Josephus himself expresses demons existing both as good souls[181] and evil souls.[182]  This seems to reflect Hellenistic Greek thinking, as various Greeks had differing views on whether demons were good or bad.  To demonstrate just how pagan the Pharisees were in their thinking, it is notable that Josephus said that “the sect of the Pharisees [were] of kin to the sect of the Stoics, as the Greeks call them.” [183]  Biblically, the Pharisees even considered anything inspired by God that may have come through demons.[184]  This belief is beyond a simple view that evil demons were the cause of medical disorders, it reveals acceptance of paganism that is more Platonic in flavor that some demons were in fact good.[185]  It is not completely pagan, however, at least in Josephus’ case, since he qualifies only some demons as “good”, but “wicked” demons are left unqualified, indicating that good demons were the exception.  In any case, Josephus never even hints that demons are rebel angels, but believes that they are the spirits of the dead.

 

In regard to the use of the word “spirit” in the book of Acts as cited above in discussing the pagan beliefs of the Pharisees,[186] the Greek “pneuma” is used to denote some type of spirit beings that are distinct from angels.   It should be noted that Luke is an exception in this choice of words.  Elsewhere, the word “pneuma” is actually used in reference to angels.[187]  It is generally accepted that Luke was the author of the book of Acts, and the gospel of Luke also has “pneuma” in places that contain circumstances in which other writers would instead have put “phantasma” (ghost, apparition).[188]  Other authors have noted this already.[189]  It would appear that Luke’s writings have taken a different translation path, as compared to the other three gospel writers, prior to ending up in the Greek 4th century codices, which are, unfortunately, the oldest complete NT documents available.  Luke was said to have been from Antioch, Syria,[190] which may explain the deviation.  The reason for mentioning this is that it becomes important in the case where Jesus said, “a spirit hath not flesh and bones, as ye see me have.” [191]  Many modern versions like the NIV, NET, NLT, ISV, and NEV have already corrected for this, putting, for example, “a ghost does not have flesh and bones like you see I have." [192]  Since there are not biblical accounts of angels “materializing” or “shape-shifting”, but rather they are described as eating physical food and so forth,[193] and since scripture refers to the post resurrection body as a “spiritual body”,[194] it makes sense that Jesus was then already in his “glorious body”,[195] and not, as a pagan might suppose, merely an apparition or a disembodied spirit.

 

Determination of the origin of Baal is an interesting quest.  There must have once been an original from which the practice of his worship arose.  Recall that in previous discussions about tomb worship cults in the Levant, deceased family members and kings were deified.  The greatest of the Babylonian ziggurats which was destroyed by Xerxes (c. 475 BC) was actually referred to by Greek historians as the tomb of Bel.[196]  This is significant in our understanding of the origin of not just demigods, but the “prince of demons” himself, how that he was once just another man, like the rest of them.  Knowing what we do about how primitive men invented gods, this is, naturally, to be expected.   As Belus is the Hellenized form of Bel, it would appear that Baal worship began with a tomb ritual performed by a death cult.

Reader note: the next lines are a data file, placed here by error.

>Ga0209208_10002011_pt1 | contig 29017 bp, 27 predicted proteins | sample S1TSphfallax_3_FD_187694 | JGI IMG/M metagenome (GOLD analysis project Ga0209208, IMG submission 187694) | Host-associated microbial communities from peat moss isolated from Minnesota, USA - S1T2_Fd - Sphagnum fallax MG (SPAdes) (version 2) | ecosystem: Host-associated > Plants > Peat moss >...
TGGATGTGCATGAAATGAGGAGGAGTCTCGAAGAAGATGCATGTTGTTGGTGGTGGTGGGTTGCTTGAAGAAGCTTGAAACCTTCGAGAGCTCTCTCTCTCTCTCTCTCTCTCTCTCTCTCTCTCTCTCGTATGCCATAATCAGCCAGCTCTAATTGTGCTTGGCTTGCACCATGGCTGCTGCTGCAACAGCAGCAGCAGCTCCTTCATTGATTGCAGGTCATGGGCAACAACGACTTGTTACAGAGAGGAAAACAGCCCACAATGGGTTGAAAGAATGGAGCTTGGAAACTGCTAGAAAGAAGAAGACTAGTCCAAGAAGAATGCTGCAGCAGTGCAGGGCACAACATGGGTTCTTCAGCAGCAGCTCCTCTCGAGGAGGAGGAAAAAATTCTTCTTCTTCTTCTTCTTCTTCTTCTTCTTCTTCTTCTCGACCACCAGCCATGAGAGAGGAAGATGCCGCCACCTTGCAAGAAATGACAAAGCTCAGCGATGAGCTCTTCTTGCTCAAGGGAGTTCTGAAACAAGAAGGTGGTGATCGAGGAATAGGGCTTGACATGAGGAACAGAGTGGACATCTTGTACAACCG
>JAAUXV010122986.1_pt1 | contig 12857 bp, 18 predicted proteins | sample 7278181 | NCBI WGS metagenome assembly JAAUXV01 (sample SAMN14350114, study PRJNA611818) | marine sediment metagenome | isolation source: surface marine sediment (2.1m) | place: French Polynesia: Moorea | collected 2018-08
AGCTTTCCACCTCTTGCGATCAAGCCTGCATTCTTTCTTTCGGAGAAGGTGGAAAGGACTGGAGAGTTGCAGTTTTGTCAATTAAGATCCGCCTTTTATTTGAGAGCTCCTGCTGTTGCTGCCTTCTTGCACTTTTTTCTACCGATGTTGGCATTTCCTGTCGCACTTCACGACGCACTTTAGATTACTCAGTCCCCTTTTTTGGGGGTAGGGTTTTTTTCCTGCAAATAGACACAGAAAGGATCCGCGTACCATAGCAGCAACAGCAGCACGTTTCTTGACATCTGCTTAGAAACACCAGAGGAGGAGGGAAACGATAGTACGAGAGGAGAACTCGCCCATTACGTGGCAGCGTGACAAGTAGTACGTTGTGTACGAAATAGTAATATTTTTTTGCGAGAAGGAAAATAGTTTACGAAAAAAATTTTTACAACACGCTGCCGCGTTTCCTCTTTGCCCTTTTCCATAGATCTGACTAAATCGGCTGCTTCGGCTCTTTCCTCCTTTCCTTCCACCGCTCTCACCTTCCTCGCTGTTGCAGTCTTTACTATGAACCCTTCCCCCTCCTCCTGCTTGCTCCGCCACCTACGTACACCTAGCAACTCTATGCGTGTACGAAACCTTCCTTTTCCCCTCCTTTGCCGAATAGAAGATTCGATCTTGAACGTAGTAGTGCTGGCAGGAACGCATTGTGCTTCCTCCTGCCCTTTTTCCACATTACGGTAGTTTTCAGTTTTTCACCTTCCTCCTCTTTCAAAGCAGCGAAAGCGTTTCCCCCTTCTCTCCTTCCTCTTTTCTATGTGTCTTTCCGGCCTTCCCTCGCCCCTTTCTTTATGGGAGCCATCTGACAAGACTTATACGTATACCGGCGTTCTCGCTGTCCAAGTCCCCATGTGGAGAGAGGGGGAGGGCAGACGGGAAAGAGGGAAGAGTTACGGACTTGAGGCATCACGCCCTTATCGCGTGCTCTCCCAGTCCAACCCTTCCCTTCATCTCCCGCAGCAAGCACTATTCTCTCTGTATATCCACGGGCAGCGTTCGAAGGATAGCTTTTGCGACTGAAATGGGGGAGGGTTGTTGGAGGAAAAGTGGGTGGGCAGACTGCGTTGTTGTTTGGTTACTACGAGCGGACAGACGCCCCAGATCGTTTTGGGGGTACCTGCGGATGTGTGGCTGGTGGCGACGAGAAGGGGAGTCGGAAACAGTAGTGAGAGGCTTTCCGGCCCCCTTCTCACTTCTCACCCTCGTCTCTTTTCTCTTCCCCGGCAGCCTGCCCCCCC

Matthew Henry’s commentary seems to hit the nail on the head in this matter:

 

Some make Bel to be a contraction of Baal; others rather think not, but that it was Belus, one of their first kings, who after his death was deified.[197]

 

There is also no reason to exclude the possibility that they are all one and the same in their origin.

 

The great ziggurat of Ur is generally thought have been built in the 21st century BC and originally dedicated to the moon god, “Nanna”.  The ziggurat was rebuilt in the 6th century BC by Nabonidus, King of Babylon, for the moon god, “Sin”.  As Baal is the prince of demons, and the moon god is invoked to summon the dead, it is even more connected that this ziggurat dedicated to the moon god was the temple of Bel.   The structure was said to be rebuilt before being destroyed by the Persians.  This means it must have been built from ancient times. It was originally built for the moon god, and later rebuilt for the moon god, but called the tomb of Belus.  Therefore it seems likely that there was an original human Baal worshiped at his tomb in ancient Babylon.

 

There was mention in a Babylonian tablet earlier, that the demons were “sons of Bel, The offspring of Ninkigal”.  This pagan false god, “Ninkigal”, had a tower built dedicated to him by Ikunum, King of Assyria (c. 1850 BC).[198]  Therefore this Bel, mentioned as a celebrated forefather of Ninkigal, predates Ikunum, and so the first Baal probable predated the birth of Abraham (c. 1975 BC).  In fact, it is more likely that an ancient, powerful, legendary king, rather than some mediocre one, would have been the inspiration for this prominent deity.  Biblically, either Nimrod or Asshur would seem to be fitting candidates.

 

Figure 10. Baal Idols.